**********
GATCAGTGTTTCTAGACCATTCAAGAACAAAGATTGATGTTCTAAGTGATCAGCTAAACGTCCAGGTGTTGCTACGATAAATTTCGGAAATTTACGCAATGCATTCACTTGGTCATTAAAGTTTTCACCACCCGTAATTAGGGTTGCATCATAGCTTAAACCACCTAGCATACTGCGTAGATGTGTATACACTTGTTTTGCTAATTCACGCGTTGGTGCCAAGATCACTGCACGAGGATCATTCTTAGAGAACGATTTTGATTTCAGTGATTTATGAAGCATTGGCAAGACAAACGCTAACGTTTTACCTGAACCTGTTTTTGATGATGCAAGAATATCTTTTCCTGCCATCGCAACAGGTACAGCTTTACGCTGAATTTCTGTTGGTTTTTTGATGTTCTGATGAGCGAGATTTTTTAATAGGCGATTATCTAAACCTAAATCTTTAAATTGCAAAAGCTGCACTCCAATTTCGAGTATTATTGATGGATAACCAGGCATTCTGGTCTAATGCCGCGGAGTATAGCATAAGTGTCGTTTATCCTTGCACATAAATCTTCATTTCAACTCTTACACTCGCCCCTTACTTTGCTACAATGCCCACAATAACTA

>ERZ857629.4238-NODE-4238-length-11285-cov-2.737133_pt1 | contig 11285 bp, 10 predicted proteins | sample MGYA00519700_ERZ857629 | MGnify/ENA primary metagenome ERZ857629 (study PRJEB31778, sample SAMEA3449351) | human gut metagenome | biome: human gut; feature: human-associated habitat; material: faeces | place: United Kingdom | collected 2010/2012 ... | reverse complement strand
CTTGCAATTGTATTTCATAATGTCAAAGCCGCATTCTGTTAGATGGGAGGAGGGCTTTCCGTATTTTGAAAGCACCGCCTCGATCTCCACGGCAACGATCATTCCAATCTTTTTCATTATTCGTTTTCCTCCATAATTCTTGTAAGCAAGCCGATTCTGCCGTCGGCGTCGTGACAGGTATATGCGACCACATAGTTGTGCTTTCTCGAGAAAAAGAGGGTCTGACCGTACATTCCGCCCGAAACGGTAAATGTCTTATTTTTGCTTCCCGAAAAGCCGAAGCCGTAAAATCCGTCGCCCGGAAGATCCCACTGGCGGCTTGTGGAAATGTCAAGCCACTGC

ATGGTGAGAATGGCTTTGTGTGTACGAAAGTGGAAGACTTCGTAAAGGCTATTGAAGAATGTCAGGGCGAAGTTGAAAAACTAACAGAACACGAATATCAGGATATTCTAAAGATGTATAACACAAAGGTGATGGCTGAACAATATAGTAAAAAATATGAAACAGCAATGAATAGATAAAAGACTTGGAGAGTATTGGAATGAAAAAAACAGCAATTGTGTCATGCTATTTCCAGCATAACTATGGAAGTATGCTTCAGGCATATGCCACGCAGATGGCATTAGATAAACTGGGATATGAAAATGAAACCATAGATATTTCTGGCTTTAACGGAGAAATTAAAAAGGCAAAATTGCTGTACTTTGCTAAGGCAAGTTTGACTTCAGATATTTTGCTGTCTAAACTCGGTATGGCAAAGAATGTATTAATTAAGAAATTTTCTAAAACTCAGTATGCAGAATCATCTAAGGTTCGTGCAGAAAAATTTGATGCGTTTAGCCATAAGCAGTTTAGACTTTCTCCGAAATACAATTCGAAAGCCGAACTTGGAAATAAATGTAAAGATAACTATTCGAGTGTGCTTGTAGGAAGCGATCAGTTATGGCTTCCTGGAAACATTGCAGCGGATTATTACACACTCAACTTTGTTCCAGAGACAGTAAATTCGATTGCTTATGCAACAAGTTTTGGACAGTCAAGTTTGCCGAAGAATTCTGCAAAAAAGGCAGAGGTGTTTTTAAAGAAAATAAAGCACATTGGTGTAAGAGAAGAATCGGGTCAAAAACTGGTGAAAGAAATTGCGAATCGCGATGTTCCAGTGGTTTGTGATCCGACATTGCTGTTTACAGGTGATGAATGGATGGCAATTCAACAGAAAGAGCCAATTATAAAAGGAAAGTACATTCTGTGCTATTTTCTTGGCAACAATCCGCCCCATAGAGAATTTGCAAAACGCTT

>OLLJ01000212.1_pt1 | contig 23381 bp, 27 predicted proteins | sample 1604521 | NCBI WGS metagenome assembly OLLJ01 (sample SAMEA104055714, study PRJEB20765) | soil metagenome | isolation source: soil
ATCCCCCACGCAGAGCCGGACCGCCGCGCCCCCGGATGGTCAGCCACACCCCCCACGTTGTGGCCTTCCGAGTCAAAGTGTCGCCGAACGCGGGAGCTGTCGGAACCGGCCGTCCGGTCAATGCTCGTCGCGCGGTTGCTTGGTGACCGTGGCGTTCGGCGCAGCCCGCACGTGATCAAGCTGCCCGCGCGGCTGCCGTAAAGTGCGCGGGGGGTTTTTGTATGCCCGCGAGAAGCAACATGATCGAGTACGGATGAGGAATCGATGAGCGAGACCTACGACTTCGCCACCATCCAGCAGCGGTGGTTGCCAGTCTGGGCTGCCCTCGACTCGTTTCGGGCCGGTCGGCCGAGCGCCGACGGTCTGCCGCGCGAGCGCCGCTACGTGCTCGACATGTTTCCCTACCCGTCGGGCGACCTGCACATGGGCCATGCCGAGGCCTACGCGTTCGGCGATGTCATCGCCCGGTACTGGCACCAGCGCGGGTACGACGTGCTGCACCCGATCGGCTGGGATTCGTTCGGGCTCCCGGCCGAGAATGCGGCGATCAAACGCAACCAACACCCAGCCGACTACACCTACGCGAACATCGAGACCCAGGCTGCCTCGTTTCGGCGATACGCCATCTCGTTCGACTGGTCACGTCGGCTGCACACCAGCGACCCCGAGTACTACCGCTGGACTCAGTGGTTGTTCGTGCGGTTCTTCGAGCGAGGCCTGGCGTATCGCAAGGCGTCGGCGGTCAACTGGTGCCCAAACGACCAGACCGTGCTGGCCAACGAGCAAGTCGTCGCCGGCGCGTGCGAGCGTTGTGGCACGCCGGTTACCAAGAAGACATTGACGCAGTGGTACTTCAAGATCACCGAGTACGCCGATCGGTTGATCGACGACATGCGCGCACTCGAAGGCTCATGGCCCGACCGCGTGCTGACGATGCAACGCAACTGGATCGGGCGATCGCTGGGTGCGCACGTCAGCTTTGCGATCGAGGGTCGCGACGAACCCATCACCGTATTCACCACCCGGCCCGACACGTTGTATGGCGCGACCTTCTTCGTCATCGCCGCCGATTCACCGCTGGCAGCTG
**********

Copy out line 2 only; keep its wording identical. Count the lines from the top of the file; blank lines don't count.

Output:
>ERZ857629.4238-NODE-4238-length-11285-cov-2.737133_pt1 | contig 11285 bp, 10 predicted proteins | sample MGYA00519700_ERZ857629 | MGnify/ENA primary metagenome ERZ857629 (study PRJEB31778, sample SAMEA3449351) | human gut metagenome | biome: human gut; feature: human-associated habitat; material: faeces | place: United Kingdom | collected 2010/2012 ... | reverse complement strand